Eating for two is a myth causing diet dilemma for new mums
The wrong way round: UK mums over indulge during pregnancy but restrict calories post birth
Over half of pregnant women (51%) may be consuming more than the recommended amount of calories whilst new mums are restricting their calorie intake, despite recommendations that breast feeding mums require additional calories.
New mums appear to be caught in a calorie conundrum; with two fifths (41%) mistakenly believing the “eating for two” myth during pregnancy. Furthermore they’re unaware of the extra calories needed after their baby is born to help them breast feed successfully - contrary to the rapid weight loss often seen following pregnancy in celebrity mums.
Eating for two or eating for you?
Contrary to common belief, the ‘eating for two’ theory is just a myth. Pregnant women actually only require on average an additional 200 calories per day and only during the final three months of pregnancy. However:
• Over half (51%) admitted to increasing their calorie intake every day, throughout their pregnancy
• More than three quarters (81%) were not aware of the recommended additional calories they actually needed, with more than one in ten (13%) incorrectly thinking it was over 400 calories a day
• Over half (60%) were confused about what the recommended additional 200 calories actually equates to, with nearly one in five (18%) incorrectly thinking it was as much as another meal
Jane Ogden, Professor of Psychology at the University of Surrey, comments: “Though keeping an eye on food intake is healthy and should be encouraged, often women’s desire to conform to what they see as the ‘ideal’ body shape can mean that ‘calorie counting’ can take precedence over maintaining a healthy, balanced diet. When a woman becomes pregnant, the pressure to be slim, and therefore the need to count calories, disappears. Women tend to eat more than they normally would because, put simply, they think pregnancy gives them the green light to ‘eat for two’. Women should be eating to appetite during pregnancy but often this is just too much of a psychological shift from the calorie counting that has ruled their lives pre-pregnancy.”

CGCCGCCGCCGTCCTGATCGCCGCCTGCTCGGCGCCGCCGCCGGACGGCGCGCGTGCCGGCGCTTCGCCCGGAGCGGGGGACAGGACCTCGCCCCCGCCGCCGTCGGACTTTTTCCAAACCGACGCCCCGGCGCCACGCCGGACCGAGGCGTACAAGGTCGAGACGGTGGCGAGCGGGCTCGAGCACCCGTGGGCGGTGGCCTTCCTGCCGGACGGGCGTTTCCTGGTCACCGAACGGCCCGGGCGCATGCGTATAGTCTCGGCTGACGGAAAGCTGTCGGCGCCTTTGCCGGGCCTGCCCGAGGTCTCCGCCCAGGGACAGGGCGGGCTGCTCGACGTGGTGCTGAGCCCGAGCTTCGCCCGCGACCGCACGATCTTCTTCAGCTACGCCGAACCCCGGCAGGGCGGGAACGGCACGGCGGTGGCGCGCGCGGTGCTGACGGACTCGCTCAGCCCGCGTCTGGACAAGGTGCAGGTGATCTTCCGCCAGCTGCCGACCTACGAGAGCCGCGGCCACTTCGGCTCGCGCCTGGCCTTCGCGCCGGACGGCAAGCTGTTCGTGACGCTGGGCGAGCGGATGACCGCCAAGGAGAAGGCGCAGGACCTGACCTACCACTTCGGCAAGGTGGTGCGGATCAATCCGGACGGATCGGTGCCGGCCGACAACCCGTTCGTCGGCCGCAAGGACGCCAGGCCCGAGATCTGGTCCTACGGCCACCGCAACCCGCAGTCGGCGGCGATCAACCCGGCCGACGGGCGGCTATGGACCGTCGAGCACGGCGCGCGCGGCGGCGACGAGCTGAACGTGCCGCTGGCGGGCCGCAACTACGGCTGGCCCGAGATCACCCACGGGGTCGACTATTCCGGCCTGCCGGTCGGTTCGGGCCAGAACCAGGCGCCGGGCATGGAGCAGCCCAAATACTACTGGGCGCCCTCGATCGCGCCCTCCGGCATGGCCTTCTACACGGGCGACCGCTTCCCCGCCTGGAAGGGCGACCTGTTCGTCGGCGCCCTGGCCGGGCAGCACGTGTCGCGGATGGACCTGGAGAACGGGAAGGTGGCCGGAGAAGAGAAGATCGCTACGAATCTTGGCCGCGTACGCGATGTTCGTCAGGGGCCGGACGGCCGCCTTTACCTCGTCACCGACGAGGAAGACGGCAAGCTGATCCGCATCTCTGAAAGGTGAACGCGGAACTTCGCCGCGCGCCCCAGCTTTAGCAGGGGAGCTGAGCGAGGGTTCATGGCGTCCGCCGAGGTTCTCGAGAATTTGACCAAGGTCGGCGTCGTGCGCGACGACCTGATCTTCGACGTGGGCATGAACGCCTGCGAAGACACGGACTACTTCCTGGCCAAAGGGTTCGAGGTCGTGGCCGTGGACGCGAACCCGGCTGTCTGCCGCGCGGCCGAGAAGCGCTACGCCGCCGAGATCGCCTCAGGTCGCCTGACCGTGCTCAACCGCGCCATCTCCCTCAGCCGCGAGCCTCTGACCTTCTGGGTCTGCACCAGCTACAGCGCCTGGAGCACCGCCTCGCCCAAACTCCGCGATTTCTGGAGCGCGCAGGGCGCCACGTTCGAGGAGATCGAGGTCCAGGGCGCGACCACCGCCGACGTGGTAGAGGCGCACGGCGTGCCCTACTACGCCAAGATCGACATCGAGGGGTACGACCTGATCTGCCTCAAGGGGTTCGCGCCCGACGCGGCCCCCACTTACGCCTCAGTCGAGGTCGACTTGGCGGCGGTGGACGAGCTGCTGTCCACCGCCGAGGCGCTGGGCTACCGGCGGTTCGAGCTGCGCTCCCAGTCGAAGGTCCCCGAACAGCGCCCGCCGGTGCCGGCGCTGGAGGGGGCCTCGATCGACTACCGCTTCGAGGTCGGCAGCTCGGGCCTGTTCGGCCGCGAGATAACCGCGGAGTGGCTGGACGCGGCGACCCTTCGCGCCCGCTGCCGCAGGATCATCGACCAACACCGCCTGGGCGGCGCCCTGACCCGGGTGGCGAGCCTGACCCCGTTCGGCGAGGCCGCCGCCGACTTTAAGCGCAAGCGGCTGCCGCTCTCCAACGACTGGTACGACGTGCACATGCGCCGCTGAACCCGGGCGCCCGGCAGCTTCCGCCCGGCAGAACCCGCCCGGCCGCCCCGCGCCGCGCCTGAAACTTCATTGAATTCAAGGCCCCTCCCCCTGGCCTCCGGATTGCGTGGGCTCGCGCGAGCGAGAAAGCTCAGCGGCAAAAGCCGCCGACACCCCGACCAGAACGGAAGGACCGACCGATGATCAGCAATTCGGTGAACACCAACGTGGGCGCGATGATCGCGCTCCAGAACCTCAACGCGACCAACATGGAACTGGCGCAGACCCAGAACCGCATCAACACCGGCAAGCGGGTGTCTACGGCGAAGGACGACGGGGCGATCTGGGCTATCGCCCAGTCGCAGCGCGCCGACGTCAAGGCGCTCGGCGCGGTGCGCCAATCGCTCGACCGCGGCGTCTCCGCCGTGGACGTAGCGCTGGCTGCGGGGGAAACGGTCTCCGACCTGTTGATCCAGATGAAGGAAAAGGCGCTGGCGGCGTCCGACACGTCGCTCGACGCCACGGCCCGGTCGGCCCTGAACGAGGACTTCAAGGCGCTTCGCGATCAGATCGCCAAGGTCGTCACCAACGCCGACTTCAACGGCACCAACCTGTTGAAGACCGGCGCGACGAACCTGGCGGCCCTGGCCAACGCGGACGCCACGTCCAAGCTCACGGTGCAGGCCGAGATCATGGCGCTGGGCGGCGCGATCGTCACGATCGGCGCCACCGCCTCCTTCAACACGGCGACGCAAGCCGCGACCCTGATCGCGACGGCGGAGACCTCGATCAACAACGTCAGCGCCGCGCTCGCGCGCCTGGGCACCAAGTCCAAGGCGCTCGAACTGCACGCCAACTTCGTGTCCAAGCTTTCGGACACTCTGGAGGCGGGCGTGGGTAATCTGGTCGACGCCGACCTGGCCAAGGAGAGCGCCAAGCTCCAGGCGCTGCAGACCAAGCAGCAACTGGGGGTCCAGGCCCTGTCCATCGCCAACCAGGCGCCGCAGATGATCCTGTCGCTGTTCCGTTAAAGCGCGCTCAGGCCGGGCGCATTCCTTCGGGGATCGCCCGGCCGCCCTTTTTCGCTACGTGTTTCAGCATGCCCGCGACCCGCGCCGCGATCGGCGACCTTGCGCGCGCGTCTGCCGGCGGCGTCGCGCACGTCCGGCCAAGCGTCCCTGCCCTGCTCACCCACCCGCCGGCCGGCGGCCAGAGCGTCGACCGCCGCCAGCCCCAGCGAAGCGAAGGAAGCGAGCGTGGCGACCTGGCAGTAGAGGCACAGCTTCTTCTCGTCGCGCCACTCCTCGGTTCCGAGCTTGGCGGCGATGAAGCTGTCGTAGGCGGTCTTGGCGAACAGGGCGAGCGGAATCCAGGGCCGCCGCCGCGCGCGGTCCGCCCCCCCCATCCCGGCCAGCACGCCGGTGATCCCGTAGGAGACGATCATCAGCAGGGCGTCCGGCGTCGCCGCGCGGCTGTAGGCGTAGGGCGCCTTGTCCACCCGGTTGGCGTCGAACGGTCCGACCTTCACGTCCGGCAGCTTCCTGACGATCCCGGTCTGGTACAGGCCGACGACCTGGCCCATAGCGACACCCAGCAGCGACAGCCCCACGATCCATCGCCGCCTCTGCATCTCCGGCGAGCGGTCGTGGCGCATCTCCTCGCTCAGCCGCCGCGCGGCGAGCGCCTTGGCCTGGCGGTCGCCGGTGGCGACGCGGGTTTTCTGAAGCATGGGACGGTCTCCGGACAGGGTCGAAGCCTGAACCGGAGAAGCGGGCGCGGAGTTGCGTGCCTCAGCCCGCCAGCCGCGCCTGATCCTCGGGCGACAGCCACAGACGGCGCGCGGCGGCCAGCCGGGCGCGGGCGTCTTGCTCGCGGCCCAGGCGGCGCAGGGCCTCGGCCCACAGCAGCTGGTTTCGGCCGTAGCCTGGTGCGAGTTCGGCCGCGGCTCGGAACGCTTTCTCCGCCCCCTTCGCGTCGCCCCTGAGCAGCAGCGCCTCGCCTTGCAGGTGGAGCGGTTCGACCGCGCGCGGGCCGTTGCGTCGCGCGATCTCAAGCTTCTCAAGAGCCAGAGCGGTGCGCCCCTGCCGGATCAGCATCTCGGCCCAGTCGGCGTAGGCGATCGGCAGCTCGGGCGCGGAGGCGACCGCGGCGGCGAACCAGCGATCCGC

Nearly half (45%) of mums admit they put on more weight than the guideline weight gain of 10-12.5 kg (22-28 lbs) during their pregnancy, and one third (33%) said that they found it ‘impossible’ to return to their pre-baby weight post birth.
Eating for two when your baby arrives!
Conversely, post pregnancy calorie intake for breast feeding mums should be significantly higher than pregnancy intake. In fact, guidelines recommend around 500 extra calories a day depending on the age of the baby and how much milk they are taking.
The misconceptions surrounding diet only seem to heighten once baby has arrived. The research showed nearly one quarter (24%) of women started trying to lose their baby weight within a month of having their baby, with more than one in ten (12%) admitting they were eating less calories than before they were pregnant.
Anne Sidnell, SMA Nutritionist, explains: “A healthy diet is really important for new mums and those breast feeding. Being a new mum is exhausting and, if mum is breast feeding, it takes a lot of energy to produce a good milk supply - eating well will also make sure enough nutrients are passed to the baby in the milk. Getting breast feeding established is demanding, so regular balanced meals are important to keep energy levels up and ensure general health and well being.”